Tuesday, March 12th 2019
Around eight months ago I decided to add two things to my everyday carry: a pocket notebook and a pen. I quickly fell in love and this decision kick-started a lifestyle I hope to keep the rest of my life.
For a few years I have collected Field Notes, mainly as a hobbyist and follower of the company. The co-founder of Field Notes, Aaron Draplin, is someone I greatly admire because of his approach to design, personality, and sense of humor. The people over at Field Notes have proven to consistently tell incredible stories through product design/marketing and have a yearly subscription service with quarterly releases that always put a smile on my face. They are simple, practical, and pure Americana.
After years of accumulating these fun little notebooks I decided it was time to stop jotting in them every couple weeks or even worse, months. The only way I was going to start putting them to use was by stuffing them in whatever pocket that they could fit. For a long time I kept one in my backpack but they typically never left the pack. Sounds cliché, but there is some truth behind, “Out of sight, out of mind” -Bigfoot.
I have always wanted to write daily. I have wanted this habit to be a part of my life for some time because I have always found peace in writing. It allows me to get the thoughts out of my brain and on paper so I can analyze those very thoughts even more. My brain can sometimes get away from me and writing increases my capacity to remember things as they come to me (even the motto for Field Notes is: “I’m not writing it down to remember it later, I’m writing is down to remember it now”). When I embarked on this journey eight months ago I didn’t write in the pocket notebook everyday, but the biggest contributor to forming my habit of writing daily was making sure I had it with me. No excuses. I told myself that, “If I can’t leave my house without my phone, I can’t leave my house without my pen and paper.” Slowly but surely I would remember it was with me when I had an idea I wanted to remember or if I heard someone say something I wanted to think about. Now, it has become second nature to write in them and they help me get things done!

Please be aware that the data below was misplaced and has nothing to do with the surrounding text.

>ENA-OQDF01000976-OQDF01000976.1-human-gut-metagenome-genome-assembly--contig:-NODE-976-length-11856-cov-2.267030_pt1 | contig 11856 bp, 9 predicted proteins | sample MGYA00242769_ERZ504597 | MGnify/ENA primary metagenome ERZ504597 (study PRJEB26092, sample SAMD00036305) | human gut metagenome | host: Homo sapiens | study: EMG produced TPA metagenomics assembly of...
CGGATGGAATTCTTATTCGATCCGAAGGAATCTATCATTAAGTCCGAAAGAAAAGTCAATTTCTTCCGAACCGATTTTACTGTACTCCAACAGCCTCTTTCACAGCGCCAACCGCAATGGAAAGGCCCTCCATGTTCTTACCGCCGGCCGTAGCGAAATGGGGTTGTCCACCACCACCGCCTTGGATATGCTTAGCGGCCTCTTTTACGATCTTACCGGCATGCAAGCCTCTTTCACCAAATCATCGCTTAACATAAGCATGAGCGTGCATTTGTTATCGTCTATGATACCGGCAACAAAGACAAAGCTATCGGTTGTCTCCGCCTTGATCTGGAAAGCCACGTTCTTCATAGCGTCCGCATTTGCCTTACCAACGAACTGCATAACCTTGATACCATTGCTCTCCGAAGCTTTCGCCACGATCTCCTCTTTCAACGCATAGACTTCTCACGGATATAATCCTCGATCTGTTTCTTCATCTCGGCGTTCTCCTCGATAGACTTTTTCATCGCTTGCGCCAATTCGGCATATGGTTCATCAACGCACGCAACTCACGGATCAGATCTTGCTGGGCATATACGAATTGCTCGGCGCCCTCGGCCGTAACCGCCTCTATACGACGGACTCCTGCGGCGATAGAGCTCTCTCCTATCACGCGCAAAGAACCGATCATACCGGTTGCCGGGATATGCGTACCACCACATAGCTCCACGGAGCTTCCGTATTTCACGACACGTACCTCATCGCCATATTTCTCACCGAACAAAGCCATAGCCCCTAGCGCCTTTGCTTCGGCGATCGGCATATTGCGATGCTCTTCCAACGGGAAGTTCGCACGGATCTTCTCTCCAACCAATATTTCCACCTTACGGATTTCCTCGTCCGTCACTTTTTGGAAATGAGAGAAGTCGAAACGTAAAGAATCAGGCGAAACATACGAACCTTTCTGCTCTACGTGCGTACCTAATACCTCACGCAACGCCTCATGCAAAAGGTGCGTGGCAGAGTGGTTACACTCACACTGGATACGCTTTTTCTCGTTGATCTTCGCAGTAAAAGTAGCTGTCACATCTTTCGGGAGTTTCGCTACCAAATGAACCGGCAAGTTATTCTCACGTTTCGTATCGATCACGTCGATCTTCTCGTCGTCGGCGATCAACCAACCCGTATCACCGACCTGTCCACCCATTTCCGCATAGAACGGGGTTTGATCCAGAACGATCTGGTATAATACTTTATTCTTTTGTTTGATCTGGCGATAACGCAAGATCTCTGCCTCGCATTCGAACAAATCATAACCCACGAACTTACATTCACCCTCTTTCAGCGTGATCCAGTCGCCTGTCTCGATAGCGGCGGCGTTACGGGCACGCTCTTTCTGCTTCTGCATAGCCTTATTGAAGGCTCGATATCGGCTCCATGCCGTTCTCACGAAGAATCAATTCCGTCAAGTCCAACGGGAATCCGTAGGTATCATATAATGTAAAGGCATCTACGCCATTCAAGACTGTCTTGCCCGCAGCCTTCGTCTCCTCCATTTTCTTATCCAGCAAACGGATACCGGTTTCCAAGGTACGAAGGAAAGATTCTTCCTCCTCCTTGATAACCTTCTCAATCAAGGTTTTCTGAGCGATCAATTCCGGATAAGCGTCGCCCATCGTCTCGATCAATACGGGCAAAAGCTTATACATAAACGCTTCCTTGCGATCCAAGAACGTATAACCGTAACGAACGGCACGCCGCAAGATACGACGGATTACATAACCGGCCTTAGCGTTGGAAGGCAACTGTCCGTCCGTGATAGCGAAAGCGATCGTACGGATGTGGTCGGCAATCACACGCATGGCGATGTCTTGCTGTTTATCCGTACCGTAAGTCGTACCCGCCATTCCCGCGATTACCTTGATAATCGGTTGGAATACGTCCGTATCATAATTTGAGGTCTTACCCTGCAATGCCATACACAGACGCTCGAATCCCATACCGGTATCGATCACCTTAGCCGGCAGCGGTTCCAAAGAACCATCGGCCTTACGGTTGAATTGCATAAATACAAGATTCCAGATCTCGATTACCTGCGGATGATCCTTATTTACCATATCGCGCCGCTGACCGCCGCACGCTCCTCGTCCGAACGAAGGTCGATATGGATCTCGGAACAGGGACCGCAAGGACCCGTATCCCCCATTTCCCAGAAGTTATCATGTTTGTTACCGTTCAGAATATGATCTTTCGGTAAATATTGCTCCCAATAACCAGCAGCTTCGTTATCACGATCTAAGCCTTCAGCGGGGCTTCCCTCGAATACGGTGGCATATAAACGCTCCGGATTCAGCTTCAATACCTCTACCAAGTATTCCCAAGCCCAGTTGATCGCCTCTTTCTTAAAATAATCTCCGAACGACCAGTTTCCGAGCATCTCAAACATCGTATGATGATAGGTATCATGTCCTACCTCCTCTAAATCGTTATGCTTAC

One of the most enjoyable parts of working with these tiny books has been my system. I told myself early on that I would be okay with constantly evolving my syntax, even if I thought I “got it right”. How I write each day has changed significantly from when I started and has been influenced by trial+error and also conversations with a close friend who is also enjoying this hobby with me. I like my system right now but can’t wait to see what other cultures I adopt in the future. Currently, I log what I eat for each meal, the events of the day, my main priority for the day, other “lesser” priorities, and my thoughts on how I am doing or what is going on around me. Each day is a personal taste into my life, my appetites and desires, and who I want to be.
Using these analog tools everyday has been life changing (I will write about pens/pencils in the future, trust me). These tools allow me to slow down and really think about what I am going to write and why. They are also a joy to handle and their beauty sparks a deeper appreciation for craft and great design. I cherish the sight of a worn and weathered pocket notebook. I highly recommend adopting analog tools into your daily digital life and my hope is you too will fall in love. If any readers ever want a recommendation on which tool to add to your life, I am willing to try and give the best possible answer.